In my considered opinion, evidence of PW1 on this point satisfactorily explains the absence of the deed plan from the title. If indeed the contention of the counterclaimants is about the total acreage of the suit land, still there is ample material evidence from which one can tell and prove the same. Exhibit P3 shows the total acreage of FRV 45 Plot 2 is 948.15, and the authenticity of the title is vouched for by the Commissioner for land Registration. One cannot claim the acreage on basis of Busiro Block 372 – 373, Plot 2 Land at Wasozi because no title by that description was produced in evidence in court. Indeed no such title exists according to the evidence of DW1, and any such purported title was discredited by the Commissioner for Land Registration. Given these facts, I do not find that the absence of a deed plan in the title is evidence of fraud.
Finally on the issue of fraud generally, it was held in the case of David Sejjaka Nalima v. Rebecca Musoke(supra) fraud must be attributed to the transferee, who must have known of the fraud and either participated in it or taken advantage of it. In the present case even assuming, for arguments’ sake, that the plaintiff’s/1st counterclaim defendant’s predecessors in title were fraudulent, the counterclaimants still had the onus to prove that the 1st counterclaim defendant knew of the fraud and or participated in it and or took advantage of it. No evidence was led to that effect. Issue No.2 is answered in the negative that the plaintiff never fraudulently acquired the suit land.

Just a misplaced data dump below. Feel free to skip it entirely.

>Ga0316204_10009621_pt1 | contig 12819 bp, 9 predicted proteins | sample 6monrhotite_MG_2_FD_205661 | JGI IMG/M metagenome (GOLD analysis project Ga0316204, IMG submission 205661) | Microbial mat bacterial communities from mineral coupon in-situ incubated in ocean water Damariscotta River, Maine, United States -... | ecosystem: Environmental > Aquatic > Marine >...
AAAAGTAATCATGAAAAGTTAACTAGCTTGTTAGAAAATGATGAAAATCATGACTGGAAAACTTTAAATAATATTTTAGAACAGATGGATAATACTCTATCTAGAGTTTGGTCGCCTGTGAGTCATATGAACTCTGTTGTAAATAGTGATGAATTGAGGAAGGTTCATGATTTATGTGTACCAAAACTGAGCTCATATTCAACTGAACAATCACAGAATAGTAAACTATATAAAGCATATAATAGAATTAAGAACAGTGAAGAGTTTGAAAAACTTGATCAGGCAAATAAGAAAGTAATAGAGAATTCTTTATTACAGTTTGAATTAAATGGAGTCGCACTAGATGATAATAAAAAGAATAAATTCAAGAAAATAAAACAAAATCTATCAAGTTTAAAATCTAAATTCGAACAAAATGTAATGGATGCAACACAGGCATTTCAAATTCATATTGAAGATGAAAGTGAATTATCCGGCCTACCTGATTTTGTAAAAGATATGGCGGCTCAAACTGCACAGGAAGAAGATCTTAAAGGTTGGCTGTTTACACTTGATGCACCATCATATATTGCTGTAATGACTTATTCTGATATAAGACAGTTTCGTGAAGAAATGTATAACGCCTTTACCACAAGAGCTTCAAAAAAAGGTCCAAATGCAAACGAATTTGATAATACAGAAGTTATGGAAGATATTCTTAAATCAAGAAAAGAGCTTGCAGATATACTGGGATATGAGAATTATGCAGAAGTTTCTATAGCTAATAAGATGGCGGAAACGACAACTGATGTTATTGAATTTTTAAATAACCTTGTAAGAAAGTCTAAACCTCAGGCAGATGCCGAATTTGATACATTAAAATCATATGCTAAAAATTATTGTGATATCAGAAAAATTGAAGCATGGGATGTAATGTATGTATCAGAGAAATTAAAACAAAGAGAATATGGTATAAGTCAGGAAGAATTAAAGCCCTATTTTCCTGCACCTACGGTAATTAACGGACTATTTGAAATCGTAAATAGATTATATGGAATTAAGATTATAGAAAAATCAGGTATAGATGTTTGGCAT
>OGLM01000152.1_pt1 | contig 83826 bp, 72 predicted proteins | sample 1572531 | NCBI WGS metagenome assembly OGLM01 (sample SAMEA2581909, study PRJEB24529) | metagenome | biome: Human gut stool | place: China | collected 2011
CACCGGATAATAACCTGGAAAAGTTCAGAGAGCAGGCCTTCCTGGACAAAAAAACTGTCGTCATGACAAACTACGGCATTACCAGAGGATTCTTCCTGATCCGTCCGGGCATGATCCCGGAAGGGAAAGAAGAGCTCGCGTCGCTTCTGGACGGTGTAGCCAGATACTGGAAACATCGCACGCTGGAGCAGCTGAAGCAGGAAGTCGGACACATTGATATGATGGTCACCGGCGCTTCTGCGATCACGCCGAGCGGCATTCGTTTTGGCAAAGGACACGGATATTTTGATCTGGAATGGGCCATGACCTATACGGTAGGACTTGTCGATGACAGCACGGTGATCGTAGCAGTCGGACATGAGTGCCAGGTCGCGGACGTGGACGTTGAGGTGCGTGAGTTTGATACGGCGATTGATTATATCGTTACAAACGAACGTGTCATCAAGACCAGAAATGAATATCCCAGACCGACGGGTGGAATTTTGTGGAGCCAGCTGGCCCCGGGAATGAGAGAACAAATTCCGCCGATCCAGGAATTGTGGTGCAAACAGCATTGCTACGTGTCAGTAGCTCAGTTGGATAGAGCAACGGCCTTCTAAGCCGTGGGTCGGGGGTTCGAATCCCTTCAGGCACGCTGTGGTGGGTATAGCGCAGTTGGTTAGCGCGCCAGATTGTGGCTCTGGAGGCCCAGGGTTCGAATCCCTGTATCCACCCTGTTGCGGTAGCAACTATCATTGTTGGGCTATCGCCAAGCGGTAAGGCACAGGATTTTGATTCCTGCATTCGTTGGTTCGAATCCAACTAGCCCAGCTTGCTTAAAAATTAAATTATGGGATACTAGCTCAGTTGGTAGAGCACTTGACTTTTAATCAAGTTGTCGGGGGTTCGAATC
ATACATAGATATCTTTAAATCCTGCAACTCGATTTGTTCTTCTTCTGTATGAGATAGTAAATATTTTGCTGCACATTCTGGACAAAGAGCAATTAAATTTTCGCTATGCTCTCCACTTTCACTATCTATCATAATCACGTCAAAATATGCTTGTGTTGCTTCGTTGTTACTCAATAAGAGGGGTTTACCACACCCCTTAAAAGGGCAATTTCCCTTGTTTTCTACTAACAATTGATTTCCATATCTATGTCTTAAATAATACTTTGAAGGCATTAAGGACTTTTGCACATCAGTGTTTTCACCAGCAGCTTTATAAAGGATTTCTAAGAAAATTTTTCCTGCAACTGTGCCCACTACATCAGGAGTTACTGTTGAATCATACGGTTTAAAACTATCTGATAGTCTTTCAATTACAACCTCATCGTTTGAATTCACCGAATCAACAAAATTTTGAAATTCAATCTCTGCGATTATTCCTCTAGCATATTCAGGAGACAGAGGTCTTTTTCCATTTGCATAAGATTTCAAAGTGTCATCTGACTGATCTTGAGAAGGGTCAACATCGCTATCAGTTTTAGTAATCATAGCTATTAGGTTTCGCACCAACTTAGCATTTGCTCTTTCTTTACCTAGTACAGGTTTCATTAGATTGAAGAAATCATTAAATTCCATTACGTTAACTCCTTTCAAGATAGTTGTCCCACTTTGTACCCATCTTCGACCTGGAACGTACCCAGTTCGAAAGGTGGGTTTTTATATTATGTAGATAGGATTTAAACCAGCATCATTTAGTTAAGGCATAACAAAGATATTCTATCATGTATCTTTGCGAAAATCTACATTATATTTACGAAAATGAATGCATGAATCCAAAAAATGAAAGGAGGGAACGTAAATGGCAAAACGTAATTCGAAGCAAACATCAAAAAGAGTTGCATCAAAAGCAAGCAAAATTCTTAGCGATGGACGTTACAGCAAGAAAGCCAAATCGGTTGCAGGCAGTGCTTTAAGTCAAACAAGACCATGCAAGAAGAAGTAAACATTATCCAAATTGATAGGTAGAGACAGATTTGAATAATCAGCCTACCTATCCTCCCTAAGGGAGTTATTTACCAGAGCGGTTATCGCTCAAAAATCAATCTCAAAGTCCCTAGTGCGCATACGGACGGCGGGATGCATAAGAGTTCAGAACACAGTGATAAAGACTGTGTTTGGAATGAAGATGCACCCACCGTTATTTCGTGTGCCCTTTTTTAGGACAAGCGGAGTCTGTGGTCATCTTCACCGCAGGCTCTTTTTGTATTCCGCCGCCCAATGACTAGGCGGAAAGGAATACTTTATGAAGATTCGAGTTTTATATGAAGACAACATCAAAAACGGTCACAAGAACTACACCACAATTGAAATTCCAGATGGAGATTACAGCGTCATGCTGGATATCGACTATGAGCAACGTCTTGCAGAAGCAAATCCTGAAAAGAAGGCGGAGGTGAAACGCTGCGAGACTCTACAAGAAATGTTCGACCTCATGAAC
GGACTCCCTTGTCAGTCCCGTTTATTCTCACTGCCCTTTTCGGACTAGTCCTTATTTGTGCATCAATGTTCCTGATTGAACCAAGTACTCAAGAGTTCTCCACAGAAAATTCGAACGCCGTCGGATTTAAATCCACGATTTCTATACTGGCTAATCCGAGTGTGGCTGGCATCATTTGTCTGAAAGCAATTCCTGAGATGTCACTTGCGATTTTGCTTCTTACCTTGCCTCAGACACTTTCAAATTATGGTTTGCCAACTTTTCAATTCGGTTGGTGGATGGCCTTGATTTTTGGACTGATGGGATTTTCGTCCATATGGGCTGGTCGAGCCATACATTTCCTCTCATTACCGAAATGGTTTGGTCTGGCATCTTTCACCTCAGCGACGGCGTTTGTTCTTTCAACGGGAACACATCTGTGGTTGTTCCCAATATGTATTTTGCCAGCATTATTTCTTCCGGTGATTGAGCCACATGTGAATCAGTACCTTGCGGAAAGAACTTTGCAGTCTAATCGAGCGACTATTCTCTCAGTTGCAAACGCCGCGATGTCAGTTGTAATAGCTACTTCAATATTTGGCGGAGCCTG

Issue No. 3: Whether the defendants jointly and/or severally trespassed on the suit land.
In the case of Justine E.M.N Lutaaya v Stiriling Civil Engineering Co. Ltd., S.C.C.A. No. 11 of 2002, it was held that trespass to land occurs when a person makes unauthorized entry upon land, and thereby, or portends to interfere with another person’s lawful possession of that land. In that case the Supreme Court cited with approval Moya Drift Farm Ltd. v. Theuri (1973) E.A 114, at page.115 per Spry V.P which also supports the position that possession does not mean physical occupation but includes constructive possession. On the issue of possession Mugenyi J. in Ddungu Lillian v. Marc Wandera & Anor, H.C.C.A.No. 38 of 2009, held that;
“In light of the foregoing provisions, it would appear to me to be clear that a certificate of title inter alia represents two positions. First, it is conclusive evidence of the registered proprietor’s ownership thereof and secondly, such registered proprietor is by virtue of the certificate of title seized with possession of the land stated therein.”
In the present case, the plaintiff adduced evidence of PW1, PW2 and PW3 to prove that it is the registered proprietor and owner of the suit land. Further, the evidence showed that the plaintiff has at all material times been in possession of the suit land carrying on various activities of tea farming among others. On basis of this evidence, I find that actual possession and legal ownership by the plaintiff as the registered proprietor of the suit land invariably gives the plaintiff the right to sue the defendants jointly and/or severally for trespass.
The plaintiff was able to demonstrate the defendants’ activities on the suit land since sometime in 2012 which amount to trespass. For instance, in Exhibit P5 the 1st defendant purported to give away to the 3rd defendant as gift part of the suit land and thereby to grant him rights of ownership and possession of the same. Further, in application H.C.M.A No. 0821 of 2013, Mukuye Steven & 73 Others v. Madhivani Group Ltd, the 4th and the 73 defendants were added as defendants to this suit claiming interest through purchase of the various pieces of land from the 1st and the 3rd defendants in sale agreements Exhibits P6, P7, P13, P14. Also in his testimony DW1 confirmed the fact of the purported sale of part of the suit land to the other defendants. I find that the acts of buying and selling the suit land falls nothing short of trespass by the defendants upon the suit land.